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GENERAL PREFACE
THE EVOLUTION OF MODESTY-1.1
THE EVOLUTION OF MODESTY-1.2
THE EVOLUTION OF MODESTY-1.3
THE EVOLUTION OF MODESTY-1.4
THE EVOLUTION OF MODESTY-1.5
THE EVOLUTION OF MODESTY-1.6
THE EVOLUTION OF MODESTY-2.1
THE EVOLUTION OF MODESTY-2.2
THE EVOLUTION OF MODESTY-2.3
THE EVOLUTION OF MODESTY-2.4
THE EVOLUTION OF MODESTY-2.5
THE EVOLUTION OF MODESTY-3
THE EVOLUTION OF MODESTY-4
THE PHENOMENA OF SEXUAL PERIODICITY-1.1
THE PHENOMENA OF SEXUAL PERIODICITY-1.2
FOOTNOTES
THE PHENOMENA OF SEXUAL PERIODICITY-2.1
THE PHENOMENA OF SEXUAL PERIODICITY-2.2
THE PHENOMENA OF SEXUAL PERIODICITY-2.3
THE PHENOMENA OF SEXUAL PERIODICITY-3.1
THE PHENOMENA OF SEXUAL PERIODICITY-3.2
THE PHENOMENA OF SEXUAL PERIODICITY-3.3
THE PHENOMENA OF SEXUAL PERIODICITY-3.4
THE PHENOMENA OF SEXUAL PERIODICITY-3.5
FOOTNOTES
AUTO-EROTISM: A STUDY OF THE SPONTANEOUS MANIFESTATIONS OF THE SEXUAL IMPULSE-1.1
AUTO-EROTISM: A STUDY OF THE SPONTANEOUS MANIFESTATIONS OF THE SEXUAL IMPULSE-1.2
AUTO-EROTISM: A STUDY OF THE SPONTANEOUS MANIFESTATIONS OF THE SEXUAL IMPULSE-1.3
AUTO-EROTISM: A STUDY OF THE SPONTANEOUS MANIFESTATIONS OF THE SEXUAL IMPULSE-1.4
AUTO-EROTISM: A STUDY OF THE SPONTANEOUS MANIFESTATIONS OF THE SEXUAL IMPULSE-1.5
AUTO-EROTISM: A STUDY OF THE SPONTANEOUS MANIFESTATIONS OF THE SEXUAL IMPULSE-1.6
FOOTNOTES
AUTO-EROTISM: A STUDY OF THE SPONTANEOUS MANIFESTATIONS OF THE SEXUAL IMPULSE-2.1
AUTO-EROTISM: A STUDY OF THE SPONTANEOUS MANIFESTATIONS OF THE SEXUAL IMPULSE-2.2
AUTO-EROTISM: A STUDY OF THE SPONTANEOUS MANIFESTATIONS OF THE SEXUAL IMPULSE-2.3
AUTO-EROTISM: A STUDY OF THE SPONTANEOUS MANIFESTATIONS OF THE SEXUAL IMPULSE-2.4
AUTO-EROTISM: A STUDY OF THE SPONTANEOUS MANIFESTATIONS OF THE SEXUAL IMPULSE-3.1
AUTO-EROTISM: A STUDY OF THE SPONTANEOUS MANIFESTATIONS OF THE SEXUAL IMPULSE-3.2
AUTO-EROTISM: A STUDY OF THE SPONTANEOUS MANIFESTATIONS OF THE SEXUAL IMPULSE-3.3
AUTO-EROTISM: A STUDY OF THE SPONTANEOUS MANIFESTATIONS OF THE SEXUAL IMPULSE-3.4
AUTO-EROTISM: A STUDY OF THE SPONTANEOUS MANIFESTATIONS OF THE SEXUAL IMPULSE-3.5
AUTO-EROTISM: A STUDY OF THE SPONTANEOUS MANIFESTATIONS OF THE SEXUAL IMPULSE-3.6
AUTO-EROTISM: A STUDY OF THE SPONTANEOUS MANIFESTATIONS OF THE SEXUAL IMPULSE-3.7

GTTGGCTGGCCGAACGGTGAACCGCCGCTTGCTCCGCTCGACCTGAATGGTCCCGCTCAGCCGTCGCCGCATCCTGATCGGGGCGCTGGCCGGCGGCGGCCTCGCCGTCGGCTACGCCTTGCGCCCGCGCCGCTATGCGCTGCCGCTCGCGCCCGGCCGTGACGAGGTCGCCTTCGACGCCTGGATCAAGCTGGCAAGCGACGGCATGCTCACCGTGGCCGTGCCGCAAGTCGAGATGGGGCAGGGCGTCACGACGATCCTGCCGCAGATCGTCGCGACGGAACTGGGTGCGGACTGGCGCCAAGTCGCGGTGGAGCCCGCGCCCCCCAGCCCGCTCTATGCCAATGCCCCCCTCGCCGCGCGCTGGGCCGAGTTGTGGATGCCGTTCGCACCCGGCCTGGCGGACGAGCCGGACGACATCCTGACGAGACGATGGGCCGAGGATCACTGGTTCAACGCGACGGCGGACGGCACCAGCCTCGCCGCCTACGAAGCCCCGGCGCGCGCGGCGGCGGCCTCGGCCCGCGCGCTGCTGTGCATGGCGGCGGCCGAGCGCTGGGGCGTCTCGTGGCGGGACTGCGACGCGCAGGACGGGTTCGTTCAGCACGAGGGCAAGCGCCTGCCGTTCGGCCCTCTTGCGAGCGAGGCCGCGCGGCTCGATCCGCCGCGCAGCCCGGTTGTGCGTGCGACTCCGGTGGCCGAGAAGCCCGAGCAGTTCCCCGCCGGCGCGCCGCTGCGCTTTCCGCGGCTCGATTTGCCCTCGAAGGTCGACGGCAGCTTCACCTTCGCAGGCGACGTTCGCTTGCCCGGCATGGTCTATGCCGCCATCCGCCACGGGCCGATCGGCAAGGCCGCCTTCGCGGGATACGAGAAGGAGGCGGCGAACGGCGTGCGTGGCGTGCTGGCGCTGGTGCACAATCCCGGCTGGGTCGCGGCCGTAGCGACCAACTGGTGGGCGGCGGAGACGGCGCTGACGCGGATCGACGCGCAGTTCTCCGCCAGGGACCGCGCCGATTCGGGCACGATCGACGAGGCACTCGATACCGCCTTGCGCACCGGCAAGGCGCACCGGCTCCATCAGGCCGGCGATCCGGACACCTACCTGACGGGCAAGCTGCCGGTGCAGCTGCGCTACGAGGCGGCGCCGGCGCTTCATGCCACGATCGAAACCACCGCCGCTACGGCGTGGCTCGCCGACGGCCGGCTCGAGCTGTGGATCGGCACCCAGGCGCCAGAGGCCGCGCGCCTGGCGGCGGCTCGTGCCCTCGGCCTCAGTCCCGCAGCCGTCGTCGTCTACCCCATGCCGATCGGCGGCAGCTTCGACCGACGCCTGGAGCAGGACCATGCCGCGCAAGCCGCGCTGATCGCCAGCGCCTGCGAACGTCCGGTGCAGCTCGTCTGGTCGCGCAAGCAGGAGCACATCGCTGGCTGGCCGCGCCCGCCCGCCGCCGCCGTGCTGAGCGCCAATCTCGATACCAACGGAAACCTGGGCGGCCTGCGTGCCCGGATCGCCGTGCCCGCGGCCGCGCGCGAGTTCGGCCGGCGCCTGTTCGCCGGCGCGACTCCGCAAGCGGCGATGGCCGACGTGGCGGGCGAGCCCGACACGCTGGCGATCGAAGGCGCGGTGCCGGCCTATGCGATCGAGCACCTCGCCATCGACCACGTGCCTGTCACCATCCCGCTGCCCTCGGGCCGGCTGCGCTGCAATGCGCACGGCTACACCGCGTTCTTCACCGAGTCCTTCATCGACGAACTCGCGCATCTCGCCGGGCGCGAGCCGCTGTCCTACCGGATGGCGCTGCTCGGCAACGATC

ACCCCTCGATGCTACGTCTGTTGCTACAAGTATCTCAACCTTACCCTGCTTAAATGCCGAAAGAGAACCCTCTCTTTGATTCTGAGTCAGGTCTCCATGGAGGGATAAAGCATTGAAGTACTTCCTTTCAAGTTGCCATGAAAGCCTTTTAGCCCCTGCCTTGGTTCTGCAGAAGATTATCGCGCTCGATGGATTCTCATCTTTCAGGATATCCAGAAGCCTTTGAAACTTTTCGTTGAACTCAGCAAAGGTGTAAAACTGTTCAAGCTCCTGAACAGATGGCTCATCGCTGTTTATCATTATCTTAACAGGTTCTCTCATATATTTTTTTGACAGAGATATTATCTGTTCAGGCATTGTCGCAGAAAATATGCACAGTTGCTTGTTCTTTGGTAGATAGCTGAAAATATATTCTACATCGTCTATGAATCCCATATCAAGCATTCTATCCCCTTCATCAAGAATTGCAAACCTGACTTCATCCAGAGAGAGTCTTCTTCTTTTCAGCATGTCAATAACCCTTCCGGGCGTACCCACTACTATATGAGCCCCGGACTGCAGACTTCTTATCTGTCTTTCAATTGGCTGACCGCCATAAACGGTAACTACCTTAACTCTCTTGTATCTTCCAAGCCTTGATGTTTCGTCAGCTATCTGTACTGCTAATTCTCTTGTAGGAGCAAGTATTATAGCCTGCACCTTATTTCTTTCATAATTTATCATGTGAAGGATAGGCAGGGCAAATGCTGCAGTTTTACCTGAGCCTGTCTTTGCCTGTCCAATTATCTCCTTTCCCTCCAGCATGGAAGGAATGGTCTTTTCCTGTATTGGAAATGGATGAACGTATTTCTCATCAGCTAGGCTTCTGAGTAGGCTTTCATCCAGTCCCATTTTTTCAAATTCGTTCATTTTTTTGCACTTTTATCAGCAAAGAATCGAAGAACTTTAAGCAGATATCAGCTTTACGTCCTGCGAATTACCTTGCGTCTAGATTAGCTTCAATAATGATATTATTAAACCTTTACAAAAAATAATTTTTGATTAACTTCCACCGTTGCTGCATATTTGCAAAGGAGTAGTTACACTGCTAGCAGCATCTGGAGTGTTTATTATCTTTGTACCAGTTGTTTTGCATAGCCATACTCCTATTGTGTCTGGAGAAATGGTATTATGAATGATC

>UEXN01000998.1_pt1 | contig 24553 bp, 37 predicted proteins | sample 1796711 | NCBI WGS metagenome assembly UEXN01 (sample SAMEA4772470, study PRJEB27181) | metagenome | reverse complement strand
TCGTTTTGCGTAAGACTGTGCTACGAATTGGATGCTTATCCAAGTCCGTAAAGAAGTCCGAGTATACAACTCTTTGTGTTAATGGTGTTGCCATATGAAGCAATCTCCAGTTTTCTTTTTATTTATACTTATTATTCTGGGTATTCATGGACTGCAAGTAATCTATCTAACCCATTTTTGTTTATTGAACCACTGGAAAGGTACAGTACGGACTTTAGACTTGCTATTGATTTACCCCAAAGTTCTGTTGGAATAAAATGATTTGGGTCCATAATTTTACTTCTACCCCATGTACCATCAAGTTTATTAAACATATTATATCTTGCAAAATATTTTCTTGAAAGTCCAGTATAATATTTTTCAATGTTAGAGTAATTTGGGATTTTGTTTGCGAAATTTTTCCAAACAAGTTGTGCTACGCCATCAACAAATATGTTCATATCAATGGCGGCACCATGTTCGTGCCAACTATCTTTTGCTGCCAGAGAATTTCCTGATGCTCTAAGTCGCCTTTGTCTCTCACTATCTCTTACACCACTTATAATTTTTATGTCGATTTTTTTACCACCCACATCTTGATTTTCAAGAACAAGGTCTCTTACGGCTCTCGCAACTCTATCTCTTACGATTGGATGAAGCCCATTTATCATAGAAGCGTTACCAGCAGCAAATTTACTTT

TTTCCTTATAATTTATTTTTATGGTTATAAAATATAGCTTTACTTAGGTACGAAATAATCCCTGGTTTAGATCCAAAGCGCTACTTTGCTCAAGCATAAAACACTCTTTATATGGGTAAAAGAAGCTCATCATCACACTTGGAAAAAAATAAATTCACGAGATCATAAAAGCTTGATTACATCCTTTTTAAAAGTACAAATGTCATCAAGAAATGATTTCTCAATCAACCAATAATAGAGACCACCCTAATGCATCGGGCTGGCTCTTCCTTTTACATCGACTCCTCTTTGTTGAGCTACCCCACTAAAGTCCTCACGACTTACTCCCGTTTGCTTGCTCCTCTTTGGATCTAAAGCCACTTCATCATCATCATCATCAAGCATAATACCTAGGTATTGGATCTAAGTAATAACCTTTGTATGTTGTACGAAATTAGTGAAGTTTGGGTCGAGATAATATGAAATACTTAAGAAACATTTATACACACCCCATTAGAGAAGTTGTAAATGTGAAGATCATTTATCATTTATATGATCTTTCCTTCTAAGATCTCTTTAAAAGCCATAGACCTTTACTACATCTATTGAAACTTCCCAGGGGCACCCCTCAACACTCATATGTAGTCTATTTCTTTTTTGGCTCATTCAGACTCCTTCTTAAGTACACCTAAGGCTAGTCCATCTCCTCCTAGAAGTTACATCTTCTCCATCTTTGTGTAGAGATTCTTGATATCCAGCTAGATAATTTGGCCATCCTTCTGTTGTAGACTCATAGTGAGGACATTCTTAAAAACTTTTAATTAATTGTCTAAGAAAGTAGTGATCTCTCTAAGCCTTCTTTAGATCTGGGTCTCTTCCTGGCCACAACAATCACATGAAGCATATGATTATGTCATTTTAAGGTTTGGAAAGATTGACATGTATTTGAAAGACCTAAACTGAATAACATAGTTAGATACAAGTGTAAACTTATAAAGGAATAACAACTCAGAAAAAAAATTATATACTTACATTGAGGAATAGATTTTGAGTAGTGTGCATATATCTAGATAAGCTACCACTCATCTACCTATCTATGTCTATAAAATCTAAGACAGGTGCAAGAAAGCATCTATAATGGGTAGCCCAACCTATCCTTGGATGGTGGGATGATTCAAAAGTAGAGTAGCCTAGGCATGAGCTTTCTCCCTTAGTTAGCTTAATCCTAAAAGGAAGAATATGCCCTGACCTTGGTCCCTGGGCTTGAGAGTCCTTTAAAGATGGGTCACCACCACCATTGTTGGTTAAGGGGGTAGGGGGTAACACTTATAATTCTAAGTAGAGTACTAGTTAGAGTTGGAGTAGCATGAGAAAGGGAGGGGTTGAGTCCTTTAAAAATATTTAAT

FOOTNOTES
APPENDIX A-1.1
APPENDIX A-1.2
APPENDIX B-1.1
APPENDIX B-1.2
APPENDIX C-1.1
APPENDIX C-1.2
INDEX OF AUTHORS

Hutchinson was compelled, some years ago, to exclude lady members of the 

medical profession from the instructive demonstrations at his museum, "on 

account of the unwillingness of male patients to undress before them." A 

similar unwillingness is not found among women patients, but it must be 

remembered that, while women are accustomed to men as doctors, men (in 

England) are not yet accustomed to women as doctors. 

 

[67] "I am acquainted with the case of a shy man," writes Dr. Harry 

Campbell, in his interesting study of "Morbid Shyness" (_British Medical 

Journal_, September 26, 1896), "who will make himself quite at home in the 

house of a blind person, and help himself to wine with the utmost 

confidence, whereas if a member of the family, who can see, comes into the 

room, all his old shyness returns, and he wishes himself far away." 

 

[68] Stanley Hall ("Showing Off and Bashfulness," _Pedagogical Seminary_, 

June, 1903), quotes Dr. Anagnos, of the Perkins Institute for the Blind, 

to this effect. 

 

[69] Thus, Sonnini, in the eighteenth century, noted that the country 

women in Egypt only wore a single garment, open from the armpits to the 

knees on each side, so that it revealed the body at every movement; "but 

this troubles the women little, provided the face is not exposed." 

(_Voyage dans la Haute et Basse Egypte_, 1779, vol. i, p, 289.) When 

Casanova was at Constantinople, the Comte de Bonneval, a convert to Islam, 

assured him that he was mistaken in trying to see a woman's face when he 

might easily obtain greater favors from her. "The most reserved of Turkish 

women," the Comte assured him, "only carries her modesty in her face, and 

as soon as her veil is on she is sure that she will never blush at 

anything." (_Memoires_, vol. i, p. 429.) 

 

[70] It is worth noting that this impulse is rooted in the natural 

instinctive acts and ideas of childhood. Stanley Hall, dealing with the 

"Early Sense of Self," in the report already mentioned, refers to the eyes 

as perhaps even more than the hands, feet, and mouth, "the centres of that 

kind of self-consciousness which is always mindful of how the self appears 

to others," and proceeds to mention "the very common impression of young 

children that if the eyes are covered or closed they cannot be seen. Some 

think the entire body thus vanishes from sight of others; some, that the 

head also ceases to be visible; and a still higher form of this curious 

psychosis is that, when they are closed, the soul cannot be seen." 

(_American Journal of Psychology_, vol. ix, No. 3, 1898.) The instinctive 

and unreasoned character of this act is further shown by its occurrence in 

idiots. Naecke mentions that he once had occasion to examine the abdomen of 

an idiot, who, thereupon, attempted to draw down his shirt with the left 

hand, while with the right he covered his eyes. 

 

[71] Cf. Stanley Hall and T. Smith, "Showing Off and Bashfulness," 

_American Journal of Psychology_, June, 1903. 

 


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